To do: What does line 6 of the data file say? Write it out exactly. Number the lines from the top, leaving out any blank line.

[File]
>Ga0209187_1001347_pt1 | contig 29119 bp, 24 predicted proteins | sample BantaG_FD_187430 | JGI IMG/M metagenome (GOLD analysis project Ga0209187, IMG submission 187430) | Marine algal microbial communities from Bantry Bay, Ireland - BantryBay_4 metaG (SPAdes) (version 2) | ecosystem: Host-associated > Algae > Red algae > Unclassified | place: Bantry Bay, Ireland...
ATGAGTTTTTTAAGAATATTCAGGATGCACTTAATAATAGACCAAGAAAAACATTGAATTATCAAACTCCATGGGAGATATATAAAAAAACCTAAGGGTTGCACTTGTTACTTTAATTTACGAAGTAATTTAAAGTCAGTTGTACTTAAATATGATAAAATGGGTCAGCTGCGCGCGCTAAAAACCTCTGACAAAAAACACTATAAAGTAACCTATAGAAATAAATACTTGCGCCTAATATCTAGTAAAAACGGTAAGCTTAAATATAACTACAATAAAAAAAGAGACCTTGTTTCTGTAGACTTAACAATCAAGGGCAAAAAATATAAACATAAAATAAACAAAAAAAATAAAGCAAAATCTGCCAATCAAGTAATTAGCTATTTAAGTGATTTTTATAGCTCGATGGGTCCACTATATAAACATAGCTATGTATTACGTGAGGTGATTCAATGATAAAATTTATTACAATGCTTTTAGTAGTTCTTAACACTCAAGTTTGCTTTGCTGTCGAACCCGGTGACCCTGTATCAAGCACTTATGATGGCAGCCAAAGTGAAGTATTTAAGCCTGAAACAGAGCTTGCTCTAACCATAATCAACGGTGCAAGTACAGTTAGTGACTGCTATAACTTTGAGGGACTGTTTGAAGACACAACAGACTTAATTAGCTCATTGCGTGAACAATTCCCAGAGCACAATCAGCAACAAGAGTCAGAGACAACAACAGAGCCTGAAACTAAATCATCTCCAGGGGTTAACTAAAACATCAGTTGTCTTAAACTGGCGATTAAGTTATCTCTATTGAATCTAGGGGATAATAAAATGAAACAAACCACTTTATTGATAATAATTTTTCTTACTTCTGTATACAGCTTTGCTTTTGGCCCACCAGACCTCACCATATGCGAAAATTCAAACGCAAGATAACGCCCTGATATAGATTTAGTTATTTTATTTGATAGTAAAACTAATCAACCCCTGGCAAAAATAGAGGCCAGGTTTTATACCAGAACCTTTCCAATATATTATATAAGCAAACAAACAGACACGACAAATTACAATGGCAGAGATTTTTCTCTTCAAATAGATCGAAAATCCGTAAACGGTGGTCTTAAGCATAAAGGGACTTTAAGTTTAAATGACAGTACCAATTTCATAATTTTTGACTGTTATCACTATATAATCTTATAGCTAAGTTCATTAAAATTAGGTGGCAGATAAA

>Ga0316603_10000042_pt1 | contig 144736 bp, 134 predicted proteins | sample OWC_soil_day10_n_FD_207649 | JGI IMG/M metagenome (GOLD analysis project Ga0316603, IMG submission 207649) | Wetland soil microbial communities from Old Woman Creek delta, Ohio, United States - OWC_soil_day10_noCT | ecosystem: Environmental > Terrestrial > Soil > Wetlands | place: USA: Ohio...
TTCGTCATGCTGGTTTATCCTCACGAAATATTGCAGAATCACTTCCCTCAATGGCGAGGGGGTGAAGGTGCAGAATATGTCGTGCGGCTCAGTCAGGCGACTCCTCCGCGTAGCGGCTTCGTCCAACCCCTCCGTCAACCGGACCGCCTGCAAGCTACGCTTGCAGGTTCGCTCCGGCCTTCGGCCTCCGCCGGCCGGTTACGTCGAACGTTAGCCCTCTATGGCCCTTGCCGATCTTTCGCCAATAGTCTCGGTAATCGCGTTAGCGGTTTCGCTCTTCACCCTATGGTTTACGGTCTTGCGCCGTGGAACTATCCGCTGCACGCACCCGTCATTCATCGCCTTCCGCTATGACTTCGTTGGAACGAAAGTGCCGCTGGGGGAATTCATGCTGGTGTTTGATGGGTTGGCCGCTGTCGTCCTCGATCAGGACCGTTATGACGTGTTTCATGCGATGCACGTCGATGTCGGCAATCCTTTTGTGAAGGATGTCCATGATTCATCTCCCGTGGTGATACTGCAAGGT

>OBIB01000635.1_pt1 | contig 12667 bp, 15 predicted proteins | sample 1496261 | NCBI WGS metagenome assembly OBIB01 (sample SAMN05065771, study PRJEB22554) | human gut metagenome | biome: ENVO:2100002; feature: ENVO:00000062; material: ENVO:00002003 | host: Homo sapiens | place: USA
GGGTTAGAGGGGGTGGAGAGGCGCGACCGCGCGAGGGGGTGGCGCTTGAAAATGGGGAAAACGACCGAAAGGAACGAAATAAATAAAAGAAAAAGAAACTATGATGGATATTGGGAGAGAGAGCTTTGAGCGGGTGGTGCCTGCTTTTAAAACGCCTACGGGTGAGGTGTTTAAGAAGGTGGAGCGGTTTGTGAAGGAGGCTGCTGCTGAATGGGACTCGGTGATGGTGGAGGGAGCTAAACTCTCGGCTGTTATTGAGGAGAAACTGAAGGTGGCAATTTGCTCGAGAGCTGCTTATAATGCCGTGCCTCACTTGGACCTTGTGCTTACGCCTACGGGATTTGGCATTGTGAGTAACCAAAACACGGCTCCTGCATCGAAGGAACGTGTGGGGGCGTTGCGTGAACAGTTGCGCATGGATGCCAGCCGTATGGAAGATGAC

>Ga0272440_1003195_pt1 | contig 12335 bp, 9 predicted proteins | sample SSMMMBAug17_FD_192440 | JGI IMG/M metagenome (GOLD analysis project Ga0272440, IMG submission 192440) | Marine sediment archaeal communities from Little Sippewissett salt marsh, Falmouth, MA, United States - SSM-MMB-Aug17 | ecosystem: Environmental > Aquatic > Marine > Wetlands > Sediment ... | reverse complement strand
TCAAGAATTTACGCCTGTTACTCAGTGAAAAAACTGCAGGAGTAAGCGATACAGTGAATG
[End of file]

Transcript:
GGGTTAGAGGGGGTGGAGAGGCGCGACCGCGCGAGGGGGTGGCGCTTGAAAATGGGGAAAACGACCGAAAGGAACGAAATAAATAAAAGAAAAAGAAACTATGATGGATATTGGGAGAGAGAGCTTTGAGCGGGTGGTGCCTGCTTTTAAAACGCCTACGGGTGAGGTGTTTAAGAAGGTGGAGCGGTTTGTGAAGGAGGCTGCTGCTGAATGGGACTCGGTGATGGTGGAGGGAGCTAAACTCTCGGCTGTTATTGAGGAGAAACTGAAGGTGGCAATTTGCTCGAGAGCTGCTTATAATGCCGTGCCTCACTTGGACCTTGTGCTTACGCCTACGGGATTTGGCATTGTGAGTAACCAAAACACGGCTCCTGCATCGAAGGAACGTGTGGGGGCGTTGCGTGAACAGTTGCGCATGGATGCCAGCCGTATGGAAGATGAC